Voltage divider with megaohm resistors for low current consumption

I'm designing a circuit that uses the power MUX TPS2116. The design is normally powered by a 4.2 V battery, but as soon as the battery is removed it should be powered by a secondary power source, a 3 V battery. The TPS2116 allows configuring at what voltage level the primary source should drop to before the switch should occur, and internally, it uses a comparator against a voltage reference.

My problem is that a voltage divider introduces current consumption, and I want to ideally minimize it down to below 1 µA for battery life. So given 4.2 V and Ohm’s law, it gives me a total resistance of 4.2 MΩ, which to me sounds very large, and might be susceptible to noise etc., but how can I know if this is too large or not?

• What’s the input impedance or leakage current into PR1? Commented Jul 5, 2023 at 22:00
• @winny PR1 pin leakage is 0.1uA according to datasheet. Commented Jul 5, 2023 at 22:07
• Can you tolerate 0.42 V offset on you voltage measurement? If not, you need to decrease your resistance. Commented Jul 5, 2023 at 22:27
• Since the datasheet only gives a 'max' rating for PR1 leakage, I'm not sure it's safe to assume that as the 'typical' value and use it to calculate a specific error offset value. PR1 leakage could easily be much less than that too... Commented Jul 5, 2023 at 23:28
• @brhans, could be, but isn't it best to assume the worst case? Commented Jul 6, 2023 at 6:11

The PR1 pin has a leakage current of up to 0.1 µA, which means that the voltage divider must work for any leakage between 0 and 0.1 µA. In other words, the normal current through the divider should be larger than that.

A current of 1 µA can work, if you ensure that the worst case still results in the desired voltage. If you fear noise, you can put a capacitor in parallel with R2; R1 and C then form a low-pass filter.

The voltage divider is necessary to allow configuring the switch-over threshold. If you want to avoid the voltage divider current, you need to use a different device that determines the threshold in another way. As it happens, the TPS2116 has a variant that just switches to the higher of the two inputs, the intuitively named LM66200. This will work if your primary battery never goes below 3 V, or if you consider 3 V low enough for the switchover. (If the primary battery actually goes down to the secondary's voltage, the LM66200 will regularly switch between them whenever the current one goes down a little, i.e., both will go further down together.)

The PR1 pin has a nominal threshold of 1V ± 8%.

If the switchover point is 4.2V, and you want the divider current to be 1µA then the total divider resistance is 4.2V / 1µA = 4.2M ohms. The individual resistors would be R1 1V / 1µA = 1M ohms, and R2 = 4.2M ohms - R1 = 3.2M ohms.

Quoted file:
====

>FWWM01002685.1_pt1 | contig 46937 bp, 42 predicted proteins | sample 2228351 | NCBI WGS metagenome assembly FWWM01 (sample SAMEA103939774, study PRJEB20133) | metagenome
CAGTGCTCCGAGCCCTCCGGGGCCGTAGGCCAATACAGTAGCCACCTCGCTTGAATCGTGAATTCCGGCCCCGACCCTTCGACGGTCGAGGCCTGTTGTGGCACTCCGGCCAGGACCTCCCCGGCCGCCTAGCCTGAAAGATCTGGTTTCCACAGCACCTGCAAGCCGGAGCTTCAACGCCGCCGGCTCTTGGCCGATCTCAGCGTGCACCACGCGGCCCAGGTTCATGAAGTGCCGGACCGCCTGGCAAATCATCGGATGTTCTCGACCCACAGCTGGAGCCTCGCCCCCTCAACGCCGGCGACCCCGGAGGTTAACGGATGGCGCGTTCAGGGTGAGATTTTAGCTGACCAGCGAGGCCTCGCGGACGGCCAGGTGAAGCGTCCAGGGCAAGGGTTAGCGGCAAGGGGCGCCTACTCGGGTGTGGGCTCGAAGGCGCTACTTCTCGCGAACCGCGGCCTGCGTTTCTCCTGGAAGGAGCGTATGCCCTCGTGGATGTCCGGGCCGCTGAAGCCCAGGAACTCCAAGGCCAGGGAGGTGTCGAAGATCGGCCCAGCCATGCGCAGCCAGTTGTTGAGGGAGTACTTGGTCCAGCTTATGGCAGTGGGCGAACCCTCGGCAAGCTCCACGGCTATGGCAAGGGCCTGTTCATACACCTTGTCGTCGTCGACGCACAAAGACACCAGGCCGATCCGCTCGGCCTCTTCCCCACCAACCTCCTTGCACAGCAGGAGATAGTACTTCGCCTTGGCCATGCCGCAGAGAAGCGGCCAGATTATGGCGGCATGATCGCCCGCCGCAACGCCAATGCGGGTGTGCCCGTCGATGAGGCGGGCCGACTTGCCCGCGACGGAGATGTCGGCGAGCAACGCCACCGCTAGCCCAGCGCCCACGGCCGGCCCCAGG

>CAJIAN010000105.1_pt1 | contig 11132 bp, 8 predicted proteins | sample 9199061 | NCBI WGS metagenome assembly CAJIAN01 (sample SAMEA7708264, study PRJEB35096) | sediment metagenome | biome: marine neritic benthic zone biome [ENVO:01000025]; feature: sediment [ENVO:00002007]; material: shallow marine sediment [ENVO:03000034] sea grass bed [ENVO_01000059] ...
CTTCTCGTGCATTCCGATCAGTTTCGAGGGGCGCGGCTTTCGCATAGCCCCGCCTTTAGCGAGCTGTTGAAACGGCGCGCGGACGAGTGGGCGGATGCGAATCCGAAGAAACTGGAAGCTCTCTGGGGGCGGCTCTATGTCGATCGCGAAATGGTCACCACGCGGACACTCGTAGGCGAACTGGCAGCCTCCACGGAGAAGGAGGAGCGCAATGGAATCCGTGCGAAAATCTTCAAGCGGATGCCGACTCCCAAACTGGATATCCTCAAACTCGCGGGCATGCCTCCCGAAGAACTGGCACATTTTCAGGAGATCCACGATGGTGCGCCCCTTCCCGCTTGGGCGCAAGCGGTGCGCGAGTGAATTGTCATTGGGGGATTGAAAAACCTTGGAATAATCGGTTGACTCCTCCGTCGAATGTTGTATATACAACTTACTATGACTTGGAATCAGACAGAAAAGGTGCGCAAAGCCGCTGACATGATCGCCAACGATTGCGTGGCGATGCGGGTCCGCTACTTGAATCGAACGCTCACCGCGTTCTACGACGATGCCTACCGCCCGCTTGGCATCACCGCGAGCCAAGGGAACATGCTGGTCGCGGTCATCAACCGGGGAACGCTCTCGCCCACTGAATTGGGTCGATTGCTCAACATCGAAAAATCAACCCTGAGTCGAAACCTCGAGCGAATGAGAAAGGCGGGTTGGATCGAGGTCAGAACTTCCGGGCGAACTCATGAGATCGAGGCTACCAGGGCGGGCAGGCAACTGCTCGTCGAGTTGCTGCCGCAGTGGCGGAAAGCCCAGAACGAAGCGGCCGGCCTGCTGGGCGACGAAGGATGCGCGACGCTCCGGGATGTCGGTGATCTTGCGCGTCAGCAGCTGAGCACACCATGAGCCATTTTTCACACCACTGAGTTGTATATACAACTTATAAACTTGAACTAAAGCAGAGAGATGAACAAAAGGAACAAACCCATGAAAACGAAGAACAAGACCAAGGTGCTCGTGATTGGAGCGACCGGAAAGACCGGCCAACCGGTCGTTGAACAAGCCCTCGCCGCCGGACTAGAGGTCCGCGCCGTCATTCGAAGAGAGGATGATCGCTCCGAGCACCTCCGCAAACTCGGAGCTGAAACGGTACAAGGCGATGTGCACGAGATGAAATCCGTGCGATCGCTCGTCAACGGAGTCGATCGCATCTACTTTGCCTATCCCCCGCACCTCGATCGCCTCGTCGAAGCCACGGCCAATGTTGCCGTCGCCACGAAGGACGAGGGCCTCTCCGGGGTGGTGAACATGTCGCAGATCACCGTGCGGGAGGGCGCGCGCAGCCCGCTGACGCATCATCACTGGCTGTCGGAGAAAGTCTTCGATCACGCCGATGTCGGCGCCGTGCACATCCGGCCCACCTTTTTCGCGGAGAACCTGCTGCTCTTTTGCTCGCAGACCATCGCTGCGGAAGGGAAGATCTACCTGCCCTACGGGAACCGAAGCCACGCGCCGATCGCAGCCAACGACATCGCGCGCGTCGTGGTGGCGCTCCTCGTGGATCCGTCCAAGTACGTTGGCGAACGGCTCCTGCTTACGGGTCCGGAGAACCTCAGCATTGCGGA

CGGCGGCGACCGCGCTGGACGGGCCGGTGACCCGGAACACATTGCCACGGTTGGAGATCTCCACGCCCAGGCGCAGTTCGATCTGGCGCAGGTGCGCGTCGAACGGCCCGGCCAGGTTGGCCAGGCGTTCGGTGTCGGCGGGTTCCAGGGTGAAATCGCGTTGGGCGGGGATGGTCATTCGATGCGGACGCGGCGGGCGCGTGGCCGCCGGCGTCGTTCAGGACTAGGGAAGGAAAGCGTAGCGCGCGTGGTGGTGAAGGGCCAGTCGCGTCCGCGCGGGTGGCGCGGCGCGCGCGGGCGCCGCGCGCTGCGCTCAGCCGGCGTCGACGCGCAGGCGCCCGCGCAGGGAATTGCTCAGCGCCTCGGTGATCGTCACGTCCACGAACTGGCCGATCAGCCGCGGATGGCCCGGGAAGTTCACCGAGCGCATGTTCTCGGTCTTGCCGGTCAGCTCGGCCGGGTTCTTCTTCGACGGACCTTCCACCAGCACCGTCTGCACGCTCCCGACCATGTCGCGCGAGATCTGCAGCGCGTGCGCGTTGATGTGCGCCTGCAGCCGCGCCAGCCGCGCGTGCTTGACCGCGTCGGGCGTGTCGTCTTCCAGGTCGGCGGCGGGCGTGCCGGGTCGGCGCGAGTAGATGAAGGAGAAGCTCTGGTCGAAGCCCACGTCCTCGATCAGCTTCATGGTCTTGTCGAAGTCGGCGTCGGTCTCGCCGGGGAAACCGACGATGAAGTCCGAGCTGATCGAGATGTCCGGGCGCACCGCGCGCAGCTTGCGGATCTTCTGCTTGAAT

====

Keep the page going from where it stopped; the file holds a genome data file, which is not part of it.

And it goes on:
Per the datasheet PR1 has an input leakage of 0.1µA max. That leakage will cause an error in your switchover threshold. The amount of added error will be the pin current into the divider Thevenin resistance, or $$\I_\text{PR1} \frac{R_1 R_2}{R_1 + R_2} = 0.1\,\mu A \frac{(1\,M\Omega)(3.2\,M\Omega)}{(1\,M\Omega)+(3.2\,M\Omega)} = \pm 0.076\,V\$$.

If ±0.076V of added error is acceptable, then you can use 3.2M ohms and 1M ohms. If not, reduce the resistor values accordingly.

Note that the ±0.076V is an additional 1.8% error on top of the 8% tolerance in the PR1 pin threshold. If using 1% resistors, then your overall worst-case tolerance will be 8% + 1.8% + 2% = 11.8% (about ±0.5V).

• Is it just a matter of voltage offset tolerance? I don't need to consider noise susceptibility of weak resistors? I don't really care how low the voltage goes on primary supply, I simply want it to switch when the primary battery is physically removed. So I basically want the switchover point to be as low as possible, and I think the lowest possible is internal vref. If so, for simplicity, can I make R1 = 0 (remove it) and R2 = 4.2Ohm? Commented Jul 5, 2023 at 22:43
• @user2251965 What is the minimum voltage that your load can tolerate? 1 V sounds much too low. And what is the secondary voltage? (If R1 = 0, you can remove R2.)
– CL.
Commented Jul 6, 2023 at 5:24
• @CL 2V is the lowest it can tolerate, but primary supply is never going to fall that low except when removed. Secondary voltage is a 3V battery. Why can I remove R2? I was thinking about removing R1, that is, to short PR1 to primary supply, and then let R2 act as a weak pulldown (R2) to ground to just make sure PR1 goes low when primary supply is removed. Commented Jul 6, 2023 at 6:09
• @user2251965 A voltage divider with R1=0 is not a voltage divider. You do not need a pulldown; the load itself will pull down its supply, and if not, it does not matter anyway.
– CL.
Commented Jul 6, 2023 at 9:18
• @user2251965 If you are concerned with noise affecting the measurement then simply add in a small value ceramic capacitor between PR1 and ground. Even like 1nF should be fine here. Also, unless its happening at least every few minutes, it doesn't seem like the consequences for switching over due to noise are actually that bad. Worst case scenario you draw from your backup for a few microseconds and then switch back to primary power. Commented Jul 6, 2023 at 17:09